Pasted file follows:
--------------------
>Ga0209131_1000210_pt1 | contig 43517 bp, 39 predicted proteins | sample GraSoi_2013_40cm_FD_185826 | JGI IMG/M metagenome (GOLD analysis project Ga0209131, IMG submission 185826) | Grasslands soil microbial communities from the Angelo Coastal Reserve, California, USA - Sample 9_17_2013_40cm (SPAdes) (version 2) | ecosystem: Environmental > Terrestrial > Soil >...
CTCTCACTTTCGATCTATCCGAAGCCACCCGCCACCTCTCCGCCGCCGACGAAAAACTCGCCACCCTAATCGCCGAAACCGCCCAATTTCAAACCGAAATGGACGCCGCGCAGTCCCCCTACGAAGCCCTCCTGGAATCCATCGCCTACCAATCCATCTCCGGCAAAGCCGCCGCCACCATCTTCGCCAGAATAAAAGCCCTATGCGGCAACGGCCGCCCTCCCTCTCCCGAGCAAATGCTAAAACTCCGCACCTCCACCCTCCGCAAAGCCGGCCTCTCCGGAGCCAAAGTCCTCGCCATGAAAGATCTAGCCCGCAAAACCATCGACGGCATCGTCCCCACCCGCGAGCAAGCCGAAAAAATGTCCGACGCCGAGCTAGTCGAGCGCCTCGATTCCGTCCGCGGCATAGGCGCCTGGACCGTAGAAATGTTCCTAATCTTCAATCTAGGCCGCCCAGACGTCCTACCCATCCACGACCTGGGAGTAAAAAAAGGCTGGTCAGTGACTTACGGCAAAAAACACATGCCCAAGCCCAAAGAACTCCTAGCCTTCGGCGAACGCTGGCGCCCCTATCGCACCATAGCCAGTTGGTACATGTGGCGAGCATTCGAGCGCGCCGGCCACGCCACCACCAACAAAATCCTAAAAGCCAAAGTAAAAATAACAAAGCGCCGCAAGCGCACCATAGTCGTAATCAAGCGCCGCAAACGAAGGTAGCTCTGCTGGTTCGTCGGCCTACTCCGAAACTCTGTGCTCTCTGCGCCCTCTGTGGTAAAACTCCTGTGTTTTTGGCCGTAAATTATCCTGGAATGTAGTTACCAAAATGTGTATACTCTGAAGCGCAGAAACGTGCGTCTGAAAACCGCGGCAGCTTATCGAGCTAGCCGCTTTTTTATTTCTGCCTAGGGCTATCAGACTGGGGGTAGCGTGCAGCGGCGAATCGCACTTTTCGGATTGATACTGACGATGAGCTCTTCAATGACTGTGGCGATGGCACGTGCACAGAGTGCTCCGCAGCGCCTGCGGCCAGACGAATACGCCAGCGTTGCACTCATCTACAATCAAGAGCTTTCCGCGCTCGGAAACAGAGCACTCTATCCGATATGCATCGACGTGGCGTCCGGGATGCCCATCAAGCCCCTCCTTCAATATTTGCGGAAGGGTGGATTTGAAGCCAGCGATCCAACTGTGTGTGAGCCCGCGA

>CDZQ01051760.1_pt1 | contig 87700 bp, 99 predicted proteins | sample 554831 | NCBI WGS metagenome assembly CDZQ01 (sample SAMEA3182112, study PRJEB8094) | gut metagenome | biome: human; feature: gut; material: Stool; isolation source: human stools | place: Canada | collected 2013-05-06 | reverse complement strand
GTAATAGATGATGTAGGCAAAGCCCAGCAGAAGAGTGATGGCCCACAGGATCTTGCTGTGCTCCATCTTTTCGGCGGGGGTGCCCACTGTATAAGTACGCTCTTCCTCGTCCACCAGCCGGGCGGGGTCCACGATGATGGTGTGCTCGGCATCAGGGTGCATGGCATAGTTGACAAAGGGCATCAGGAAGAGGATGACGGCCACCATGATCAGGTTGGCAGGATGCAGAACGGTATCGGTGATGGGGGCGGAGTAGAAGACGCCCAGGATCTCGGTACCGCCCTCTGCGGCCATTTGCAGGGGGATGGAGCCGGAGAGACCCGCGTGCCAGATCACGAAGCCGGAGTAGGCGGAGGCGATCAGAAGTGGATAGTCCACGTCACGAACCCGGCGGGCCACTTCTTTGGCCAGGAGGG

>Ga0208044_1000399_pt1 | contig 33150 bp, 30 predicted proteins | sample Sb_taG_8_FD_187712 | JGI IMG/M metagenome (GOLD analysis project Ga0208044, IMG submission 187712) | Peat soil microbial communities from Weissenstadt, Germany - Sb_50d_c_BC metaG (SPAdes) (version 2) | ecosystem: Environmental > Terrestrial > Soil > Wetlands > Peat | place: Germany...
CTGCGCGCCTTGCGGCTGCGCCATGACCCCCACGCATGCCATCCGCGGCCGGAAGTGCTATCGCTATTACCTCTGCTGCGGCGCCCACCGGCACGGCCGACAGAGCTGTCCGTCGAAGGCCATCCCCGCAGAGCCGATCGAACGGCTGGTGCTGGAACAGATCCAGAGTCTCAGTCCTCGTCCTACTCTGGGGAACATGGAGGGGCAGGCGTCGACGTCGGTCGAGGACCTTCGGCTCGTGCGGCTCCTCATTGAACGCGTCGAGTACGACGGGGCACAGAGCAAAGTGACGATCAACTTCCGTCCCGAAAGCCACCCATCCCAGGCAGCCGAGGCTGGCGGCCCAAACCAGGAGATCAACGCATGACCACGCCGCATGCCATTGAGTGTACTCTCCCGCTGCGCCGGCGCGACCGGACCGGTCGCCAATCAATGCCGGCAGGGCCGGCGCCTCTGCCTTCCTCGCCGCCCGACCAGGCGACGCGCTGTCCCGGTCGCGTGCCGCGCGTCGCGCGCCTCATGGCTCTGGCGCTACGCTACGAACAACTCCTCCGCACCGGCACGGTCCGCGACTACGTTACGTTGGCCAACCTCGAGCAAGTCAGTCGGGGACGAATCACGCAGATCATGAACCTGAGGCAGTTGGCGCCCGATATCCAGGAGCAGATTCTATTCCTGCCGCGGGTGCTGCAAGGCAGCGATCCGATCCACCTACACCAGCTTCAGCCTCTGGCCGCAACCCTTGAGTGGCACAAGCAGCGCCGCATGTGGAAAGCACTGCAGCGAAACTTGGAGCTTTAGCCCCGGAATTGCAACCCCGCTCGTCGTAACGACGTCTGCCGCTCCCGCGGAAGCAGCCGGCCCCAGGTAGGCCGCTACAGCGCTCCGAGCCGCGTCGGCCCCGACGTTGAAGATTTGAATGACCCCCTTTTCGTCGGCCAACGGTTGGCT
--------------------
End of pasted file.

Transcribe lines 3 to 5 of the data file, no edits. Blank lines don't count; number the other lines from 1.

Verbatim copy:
>CDZQ01051760.1_pt1 | contig 87700 bp, 99 predicted proteins | sample 554831 | NCBI WGS metagenome assembly CDZQ01 (sample SAMEA3182112, study PRJEB8094) | gut metagenome | biome: human; feature: gut; material: Stool; isolation source: human stools | place: Canada | collected 2013-05-06 | reverse complement strand
GTAATAGATGATGTAGGCAAAGCCCAGCAGAAGAGTGATGGCCCACAGGATCTTGCTGTGCTCCATCTTTTCGGCGGGGGTGCCCACTGTATAAGTACGCTCTTCCTCGTCCACCAGCCGGGCGGGGTCCACGATGATGGTGTGCTCGGCATCAGGGTGCATGGCATAGTTGACAAAGGGCATCAGGAAGAGGATGACGGCCACCATGATCAGGTTGGCAGGATGCAGAACGGTATCGGTGATGGGGGCGGAGTAGAAGACGCCCAGGATCTCGGTACCGCCCTCTGCGGCCATTTGCAGGGGGATGGAGCCGGAGAGACCCGCGTGCCAGATCACGAAGCCGGAGTAGGCGGAGGCGATCAGAAGTGGATAGTCCACGTCACGAACCCGGCGGGCCACTTCTTTGGCCAGGAGGG

>Ga0208044_1000399_pt1 | contig 33150 bp, 30 predicted proteins | sample Sb_taG_8_FD_187712 | JGI IMG/M metagenome (GOLD analysis project Ga0208044, IMG submission 187712) | Peat soil microbial communities from Weissenstadt, Germany - Sb_50d_c_BC metaG (SPAdes) (version 2) | ecosystem: Environmental > Terrestrial > Soil > Wetlands > Peat | place: Germany...